Some additional thoughts on the Hudson case, which Radley wrote about earlier today …
To quickly recap Hudson, it involves a police search of a man’s home, during which the police found contraband. The law says that before the police can break into a person’s home, they must first “knock and announce” themselves. In this case, all admit the police violated the knock-and-announce rule, but there is a dispute about how to handle this violation.
A lot can be said about this case, but for this particular post, I think I’ll introduce (or perhaps reacquaint) readers with an axiom of our criminal law: Generally speaking, the government demands strict application of the law to the people, but lenient application of the law to itself.
A few examples:
Elwyn Lehman found himself under arrest and facing deportation after living in the United States for 15 years. Lehman was a tour bus driver. A few years ago, he was driving gospel singer CeCe Winans to the White House from out-of-town for a special guided tour. The 53-year-old driver did not realize he had a handgun on board his bus until he was at the gates of the White House. He immediately told the Secret Service about his mistake and turned the pistol over to them. Lehman was sent to the downtown jail on three counts of weapons possession.
Daniel Yirkovsky found a single 22-caliber bullet while he was remodeling his home. He placed the bullet in a box in his room and forgot about it. Months later, when police responded to a former girlfriend’s complaint that Yikovsky had kept some of her things, they discovered the bullet. Nothing else—no gun, no stolen property. Federal prosecutors charged him with being a “felon in possession of ammunition.” Yirkovsky is now serving a 15-year sentence.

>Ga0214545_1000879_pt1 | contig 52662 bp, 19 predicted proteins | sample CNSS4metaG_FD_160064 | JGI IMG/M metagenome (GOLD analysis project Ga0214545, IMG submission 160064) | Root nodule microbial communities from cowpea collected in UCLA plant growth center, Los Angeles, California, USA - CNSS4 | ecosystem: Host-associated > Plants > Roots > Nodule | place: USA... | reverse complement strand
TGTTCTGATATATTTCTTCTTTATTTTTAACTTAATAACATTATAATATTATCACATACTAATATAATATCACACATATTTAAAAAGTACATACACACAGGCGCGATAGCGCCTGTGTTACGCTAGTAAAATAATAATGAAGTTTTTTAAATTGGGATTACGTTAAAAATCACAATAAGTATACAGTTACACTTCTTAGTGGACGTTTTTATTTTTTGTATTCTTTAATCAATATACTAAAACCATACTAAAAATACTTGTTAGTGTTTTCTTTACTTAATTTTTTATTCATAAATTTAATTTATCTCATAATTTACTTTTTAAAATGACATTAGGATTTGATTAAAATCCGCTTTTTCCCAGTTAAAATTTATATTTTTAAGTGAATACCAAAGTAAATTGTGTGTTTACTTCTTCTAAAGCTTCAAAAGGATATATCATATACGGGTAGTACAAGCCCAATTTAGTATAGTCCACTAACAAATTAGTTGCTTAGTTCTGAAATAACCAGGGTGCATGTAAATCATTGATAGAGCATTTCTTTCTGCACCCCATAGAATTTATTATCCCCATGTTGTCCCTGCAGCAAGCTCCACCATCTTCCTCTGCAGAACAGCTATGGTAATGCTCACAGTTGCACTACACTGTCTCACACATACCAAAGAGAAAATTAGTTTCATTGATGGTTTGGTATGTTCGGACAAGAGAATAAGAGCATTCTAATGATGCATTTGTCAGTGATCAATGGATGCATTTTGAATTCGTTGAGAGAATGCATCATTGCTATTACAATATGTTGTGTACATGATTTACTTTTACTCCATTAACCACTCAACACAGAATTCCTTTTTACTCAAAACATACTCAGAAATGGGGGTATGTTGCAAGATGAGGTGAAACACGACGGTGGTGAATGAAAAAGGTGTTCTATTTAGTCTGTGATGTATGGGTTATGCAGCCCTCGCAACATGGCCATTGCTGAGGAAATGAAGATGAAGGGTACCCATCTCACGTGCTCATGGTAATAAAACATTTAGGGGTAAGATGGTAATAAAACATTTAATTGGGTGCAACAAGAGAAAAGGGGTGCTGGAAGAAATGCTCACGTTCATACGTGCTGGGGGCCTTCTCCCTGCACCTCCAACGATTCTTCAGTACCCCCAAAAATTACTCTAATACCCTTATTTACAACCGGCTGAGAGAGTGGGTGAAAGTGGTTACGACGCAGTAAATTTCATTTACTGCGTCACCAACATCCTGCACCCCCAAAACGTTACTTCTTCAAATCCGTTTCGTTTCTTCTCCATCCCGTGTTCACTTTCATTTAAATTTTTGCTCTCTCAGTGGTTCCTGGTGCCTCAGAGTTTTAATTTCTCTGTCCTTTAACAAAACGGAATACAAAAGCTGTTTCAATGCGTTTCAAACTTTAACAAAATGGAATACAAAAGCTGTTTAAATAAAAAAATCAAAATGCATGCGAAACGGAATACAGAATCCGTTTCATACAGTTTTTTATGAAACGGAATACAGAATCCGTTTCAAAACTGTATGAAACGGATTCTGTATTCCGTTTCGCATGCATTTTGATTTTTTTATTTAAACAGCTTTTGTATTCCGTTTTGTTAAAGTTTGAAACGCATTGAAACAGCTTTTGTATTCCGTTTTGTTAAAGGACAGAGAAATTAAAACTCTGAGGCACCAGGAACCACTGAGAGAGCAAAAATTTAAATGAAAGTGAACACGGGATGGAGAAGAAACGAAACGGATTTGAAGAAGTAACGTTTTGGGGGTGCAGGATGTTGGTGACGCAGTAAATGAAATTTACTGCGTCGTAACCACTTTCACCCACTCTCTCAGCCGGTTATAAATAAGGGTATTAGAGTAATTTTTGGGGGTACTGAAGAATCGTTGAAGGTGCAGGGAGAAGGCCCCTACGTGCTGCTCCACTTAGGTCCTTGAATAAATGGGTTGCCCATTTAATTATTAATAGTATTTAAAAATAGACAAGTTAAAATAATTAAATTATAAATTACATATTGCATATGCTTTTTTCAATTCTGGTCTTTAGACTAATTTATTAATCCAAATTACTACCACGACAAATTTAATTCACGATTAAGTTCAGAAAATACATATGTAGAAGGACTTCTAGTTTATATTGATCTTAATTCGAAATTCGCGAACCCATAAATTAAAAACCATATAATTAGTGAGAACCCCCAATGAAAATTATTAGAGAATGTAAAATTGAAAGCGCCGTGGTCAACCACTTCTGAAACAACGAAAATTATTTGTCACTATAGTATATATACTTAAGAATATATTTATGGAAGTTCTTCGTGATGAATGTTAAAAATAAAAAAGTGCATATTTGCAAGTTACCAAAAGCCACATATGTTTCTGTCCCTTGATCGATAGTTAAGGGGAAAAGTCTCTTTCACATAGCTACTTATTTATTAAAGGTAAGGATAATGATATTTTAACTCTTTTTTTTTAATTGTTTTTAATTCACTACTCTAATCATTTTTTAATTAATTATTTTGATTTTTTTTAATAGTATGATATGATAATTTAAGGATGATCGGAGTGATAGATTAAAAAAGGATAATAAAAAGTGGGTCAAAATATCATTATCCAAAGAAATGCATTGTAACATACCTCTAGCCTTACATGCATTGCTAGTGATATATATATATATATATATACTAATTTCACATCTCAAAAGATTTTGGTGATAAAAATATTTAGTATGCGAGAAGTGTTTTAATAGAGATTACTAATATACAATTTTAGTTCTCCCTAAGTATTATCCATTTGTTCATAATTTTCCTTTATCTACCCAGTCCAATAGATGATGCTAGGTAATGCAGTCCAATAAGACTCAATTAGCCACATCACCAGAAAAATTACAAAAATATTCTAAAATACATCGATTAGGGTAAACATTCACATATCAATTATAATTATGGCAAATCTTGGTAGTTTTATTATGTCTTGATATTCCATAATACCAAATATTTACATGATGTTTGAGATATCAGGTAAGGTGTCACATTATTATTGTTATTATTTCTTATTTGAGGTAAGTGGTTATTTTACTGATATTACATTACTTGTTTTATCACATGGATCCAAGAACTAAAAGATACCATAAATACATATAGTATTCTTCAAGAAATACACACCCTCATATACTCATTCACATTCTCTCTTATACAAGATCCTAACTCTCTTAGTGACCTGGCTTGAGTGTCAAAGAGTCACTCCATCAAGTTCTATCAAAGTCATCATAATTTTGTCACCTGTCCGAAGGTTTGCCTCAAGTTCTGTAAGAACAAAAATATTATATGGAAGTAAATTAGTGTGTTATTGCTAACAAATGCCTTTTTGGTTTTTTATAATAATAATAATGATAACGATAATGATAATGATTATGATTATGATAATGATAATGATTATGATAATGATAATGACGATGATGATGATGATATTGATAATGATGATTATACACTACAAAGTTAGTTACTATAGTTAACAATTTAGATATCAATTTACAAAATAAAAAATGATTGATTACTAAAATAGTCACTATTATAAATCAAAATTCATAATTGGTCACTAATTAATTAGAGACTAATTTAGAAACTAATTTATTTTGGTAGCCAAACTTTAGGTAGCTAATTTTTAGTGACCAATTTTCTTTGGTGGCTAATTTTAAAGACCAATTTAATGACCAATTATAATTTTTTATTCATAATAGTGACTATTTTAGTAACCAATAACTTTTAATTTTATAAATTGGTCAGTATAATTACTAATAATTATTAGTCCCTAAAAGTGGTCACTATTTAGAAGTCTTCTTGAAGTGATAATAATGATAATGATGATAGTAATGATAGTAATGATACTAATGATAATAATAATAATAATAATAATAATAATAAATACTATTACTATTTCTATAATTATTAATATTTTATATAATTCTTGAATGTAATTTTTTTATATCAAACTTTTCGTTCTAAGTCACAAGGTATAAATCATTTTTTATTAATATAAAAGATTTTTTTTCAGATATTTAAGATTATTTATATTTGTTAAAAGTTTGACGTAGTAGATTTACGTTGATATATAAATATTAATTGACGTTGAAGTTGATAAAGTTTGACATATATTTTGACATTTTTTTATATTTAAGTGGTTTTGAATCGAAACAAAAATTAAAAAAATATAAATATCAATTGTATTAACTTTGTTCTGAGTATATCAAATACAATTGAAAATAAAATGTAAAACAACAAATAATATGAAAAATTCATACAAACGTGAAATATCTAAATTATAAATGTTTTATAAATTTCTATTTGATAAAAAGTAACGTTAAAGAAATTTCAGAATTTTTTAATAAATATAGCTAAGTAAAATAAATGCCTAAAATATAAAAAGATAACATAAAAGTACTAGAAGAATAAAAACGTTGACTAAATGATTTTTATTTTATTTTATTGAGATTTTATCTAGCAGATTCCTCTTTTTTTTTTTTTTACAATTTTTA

Edward Hanousek was a railroad roadmaster who was sentenced to prison under the Clean Water Act. A backhoe operator who was working for Hanousek accidently ruptured an oil pipeline while removing rocks from a section of track. Hanousek was off-duty at the time of the accident, but the backhoe operator was working under him. Thus, prosecutors charged Hanousek with “negligent failure to supervise.”
These are just three quick examples of the strict application of the law. The rule of law is important, prosecutors say, and swift and severe punishment will deter violations.
But on closer inspection, we find that when the prosecutors were speaking of “the law,” they did not mean the Bill of Rights. Yes, the Fourth Amendment is law. Yes, the police violate the law when they fail to knock and announce themselves when they break into people’s homes. But, it is argued, this is not a situation for the strict application of law. Severe punishment in this context is totally inappropriate. Justice, in these circumstances, requires leniency and non-enforcement, for some reason.
In the Hudson case, Justice Scalia and Justice Alito know the law was violated, but they seem keenly interested in making sure that the penalty or remedy is “proportionate” to the violation. This is the axiom at work.
Some people may prefer a strict application of the law, across the board. Some may prefer a lenient application of the law, across the board. A case can be made for both. I also think a case can be made for strict application of the law as applied to the government, but a lenient application as applied to the people. But the least defensible position, it seems to me, is the one that dominates: Strict justice for the people and leniency for the government.
The speculation is that there is a 4-4 split on the Court in the Hudson case and that Justice Alito will tip the balance. It is a bad sign that he had no questions at all for the government lawyers who were urging a lenient response to Fourth Amendment knock-and-annonce violations.